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Recognizing and Preventing Overbuilt Self-Storage Markets With Quality Industry Data

By Ben Vestal Comments

The last few years have been an extraordinary time for the self-storage business, and real estate experts agree now is a good time to buy, sell or refinance. Sounds good all the way around, right? Today’s low interest rates and strong fundamentals have made good deals even better, and the cash-on-cash returns are simply staggering for owners, buyers and sellers. Self-storage has truly become a respected, maturing competitor in the national real estate market.

We’ve all seen the comparison of the self-storage industry to other real estate sectors in recent years and, in short, the returns for self-storage are higher and the various risks are more moderate with one exception: the risk of overbuilding. The main reason is self-storage properties are all competing for the same customer, and we’re a more localized business than other real estate sectors.

The office, retail and industrial sectors can target specific customers, businesses, professionals and industries, such as medical-office buildings, research and development industrial complexes, and destination retail. It has been proven that the customers of these real estate products will travel great distances. Conversely, all self-storage customers are basically looking for the same product—a friendly, clean, safe and dry place to store their personal treasures. In almost every case where occupancies and rents have declined, there’s strong evidence that overbuilding is a substantial contributor to this undesirable market condition.

When it comes to overbuilding, nobody wants to do it. While some builders claim the “devil made me do it,” most really don’t want to develop a poorly performing project. So why do they proceed? While a few are just stubborn beyond any rational considerations, most are thoughtful and concerned about how they invest their money. Thus, when they investigate an opportunity to develop in a specific market, they seek the best information to justify their decision.

The problem is most self-storage information is either unavailable or unreliable. Most other real estate industries (i.e., office, hotels, industrial, retail) have well-developed and reliable information on the state of their markets. For example, in any city in America, an office developer can learn the average rents, concessions, planned projects and occupancies by building quality and submarket in about a half a day. This information is largely developed by empirical data (actual data) as opposed to statistically developed data (small amounts of surveyed data projected to a much larger conclusion).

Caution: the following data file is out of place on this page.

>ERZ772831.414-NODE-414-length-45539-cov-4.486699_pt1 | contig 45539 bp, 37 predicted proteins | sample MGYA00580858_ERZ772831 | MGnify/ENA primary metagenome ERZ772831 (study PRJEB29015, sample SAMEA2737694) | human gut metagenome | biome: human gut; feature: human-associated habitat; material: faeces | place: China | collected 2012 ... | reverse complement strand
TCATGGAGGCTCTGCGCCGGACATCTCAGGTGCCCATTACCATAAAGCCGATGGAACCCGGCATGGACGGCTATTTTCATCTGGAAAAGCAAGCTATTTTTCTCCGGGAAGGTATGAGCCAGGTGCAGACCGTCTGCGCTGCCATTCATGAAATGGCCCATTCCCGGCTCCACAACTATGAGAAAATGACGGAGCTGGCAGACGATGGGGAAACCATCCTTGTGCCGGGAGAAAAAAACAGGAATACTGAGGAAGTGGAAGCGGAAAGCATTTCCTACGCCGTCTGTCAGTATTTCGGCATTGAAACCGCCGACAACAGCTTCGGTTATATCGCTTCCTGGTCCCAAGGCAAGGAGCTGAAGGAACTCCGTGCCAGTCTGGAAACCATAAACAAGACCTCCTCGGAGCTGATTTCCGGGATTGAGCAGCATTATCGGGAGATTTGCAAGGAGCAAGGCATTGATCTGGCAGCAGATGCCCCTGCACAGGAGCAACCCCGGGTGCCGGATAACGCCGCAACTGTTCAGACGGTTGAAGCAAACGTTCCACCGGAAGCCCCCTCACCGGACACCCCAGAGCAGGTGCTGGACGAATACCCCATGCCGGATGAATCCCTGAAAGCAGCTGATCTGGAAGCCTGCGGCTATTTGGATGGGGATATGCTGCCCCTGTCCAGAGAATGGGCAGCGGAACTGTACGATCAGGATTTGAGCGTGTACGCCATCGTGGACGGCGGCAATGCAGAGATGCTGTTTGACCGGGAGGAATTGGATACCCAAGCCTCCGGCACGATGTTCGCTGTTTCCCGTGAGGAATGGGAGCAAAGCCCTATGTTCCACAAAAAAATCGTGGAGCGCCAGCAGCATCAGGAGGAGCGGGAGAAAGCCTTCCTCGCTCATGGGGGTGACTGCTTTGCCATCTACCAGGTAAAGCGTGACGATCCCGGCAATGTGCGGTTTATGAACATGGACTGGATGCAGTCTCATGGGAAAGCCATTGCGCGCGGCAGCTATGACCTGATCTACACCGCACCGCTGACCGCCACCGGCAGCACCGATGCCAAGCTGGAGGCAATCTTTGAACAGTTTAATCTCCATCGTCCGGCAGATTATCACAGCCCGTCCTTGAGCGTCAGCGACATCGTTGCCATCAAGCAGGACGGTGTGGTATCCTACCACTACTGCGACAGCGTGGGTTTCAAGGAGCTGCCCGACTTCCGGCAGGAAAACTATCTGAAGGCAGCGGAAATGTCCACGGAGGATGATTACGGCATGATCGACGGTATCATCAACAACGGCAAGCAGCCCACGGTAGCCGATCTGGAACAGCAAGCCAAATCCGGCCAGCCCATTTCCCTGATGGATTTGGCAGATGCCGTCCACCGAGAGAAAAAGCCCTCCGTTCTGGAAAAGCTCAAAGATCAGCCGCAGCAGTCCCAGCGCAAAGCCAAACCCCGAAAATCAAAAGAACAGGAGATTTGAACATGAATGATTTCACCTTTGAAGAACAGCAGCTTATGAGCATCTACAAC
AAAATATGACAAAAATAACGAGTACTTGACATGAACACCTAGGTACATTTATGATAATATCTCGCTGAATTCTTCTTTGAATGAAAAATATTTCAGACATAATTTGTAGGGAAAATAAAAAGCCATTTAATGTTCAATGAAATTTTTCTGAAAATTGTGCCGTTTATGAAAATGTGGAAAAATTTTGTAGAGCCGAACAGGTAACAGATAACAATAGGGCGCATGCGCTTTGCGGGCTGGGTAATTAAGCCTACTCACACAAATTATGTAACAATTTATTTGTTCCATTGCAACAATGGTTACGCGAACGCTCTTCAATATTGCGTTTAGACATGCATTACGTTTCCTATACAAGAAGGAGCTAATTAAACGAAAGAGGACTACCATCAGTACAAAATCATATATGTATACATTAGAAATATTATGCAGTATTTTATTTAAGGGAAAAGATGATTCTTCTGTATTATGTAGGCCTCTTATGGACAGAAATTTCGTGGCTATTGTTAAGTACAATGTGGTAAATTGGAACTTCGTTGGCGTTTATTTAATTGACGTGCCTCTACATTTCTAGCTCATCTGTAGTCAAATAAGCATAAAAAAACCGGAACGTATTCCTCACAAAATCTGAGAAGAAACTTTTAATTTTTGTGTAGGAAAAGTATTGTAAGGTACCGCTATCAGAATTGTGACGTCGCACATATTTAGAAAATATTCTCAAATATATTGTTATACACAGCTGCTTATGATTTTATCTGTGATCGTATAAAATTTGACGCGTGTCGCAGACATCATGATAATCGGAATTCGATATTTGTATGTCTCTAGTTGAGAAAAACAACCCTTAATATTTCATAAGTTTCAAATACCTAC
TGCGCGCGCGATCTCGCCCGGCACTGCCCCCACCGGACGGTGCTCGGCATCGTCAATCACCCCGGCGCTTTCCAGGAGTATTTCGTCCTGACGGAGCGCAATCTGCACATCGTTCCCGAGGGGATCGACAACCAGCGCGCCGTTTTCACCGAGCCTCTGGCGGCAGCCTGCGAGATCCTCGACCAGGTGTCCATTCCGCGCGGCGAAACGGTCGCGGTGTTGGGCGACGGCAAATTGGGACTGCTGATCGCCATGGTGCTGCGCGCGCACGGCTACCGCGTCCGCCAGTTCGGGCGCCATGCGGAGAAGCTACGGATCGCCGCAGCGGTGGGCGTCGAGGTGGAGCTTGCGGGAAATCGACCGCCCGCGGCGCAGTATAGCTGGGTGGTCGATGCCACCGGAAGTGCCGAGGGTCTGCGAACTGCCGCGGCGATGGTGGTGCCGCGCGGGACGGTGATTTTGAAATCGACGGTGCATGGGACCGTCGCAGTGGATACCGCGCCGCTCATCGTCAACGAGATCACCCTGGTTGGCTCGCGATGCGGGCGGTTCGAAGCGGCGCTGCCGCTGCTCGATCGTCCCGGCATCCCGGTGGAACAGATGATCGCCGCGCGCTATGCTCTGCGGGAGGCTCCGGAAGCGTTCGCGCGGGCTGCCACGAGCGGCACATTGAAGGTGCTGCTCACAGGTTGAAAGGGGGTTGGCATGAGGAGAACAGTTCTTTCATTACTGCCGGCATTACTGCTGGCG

Every other major real estate sector has information based on substantial, comprehensive empirical data. Unfortunately, the bulk of information in the self-storage industry is still statistically developed.

For the most part, self-storage professionals have to rely on statistical projections which, at best, provide limited information about the largest markets and none about submarkets or secondary markets. Information about submarkets is the most valuable for owners and developers. The lack of quality submarket information leaves most developers flying blind when making the decision to build a self-storage project. Some may say it's a great site, but they should also ask if it's a good market.

For many complex reasons, including the availability of construction money, entrepreneurial developers are rarely scared off by this lack of information; in some cases, they actually seem to be encouraged by it. However, many of the very large self-storage operators seem to have a good handle on what’s going on in a specific market and are developing and buying properties with the significant strategic advantage of having empirical (actual) data. Without access to this type of information, the entrepreneurial developer doesn’t have the ability to make the right decision and might potentially build a project that could ruin an entire market for a long time.

Dangers of Overbuilding

All over the country, we see building and development cranking up in every place where zoning can be achieved, although nowhere near the levels of the early to mid 90s. Construction loans no longer appear to be a constraint on building. So let me describe a hypothetical market and show you what can happen to a “good” market when the tipping point of demand has been reached.

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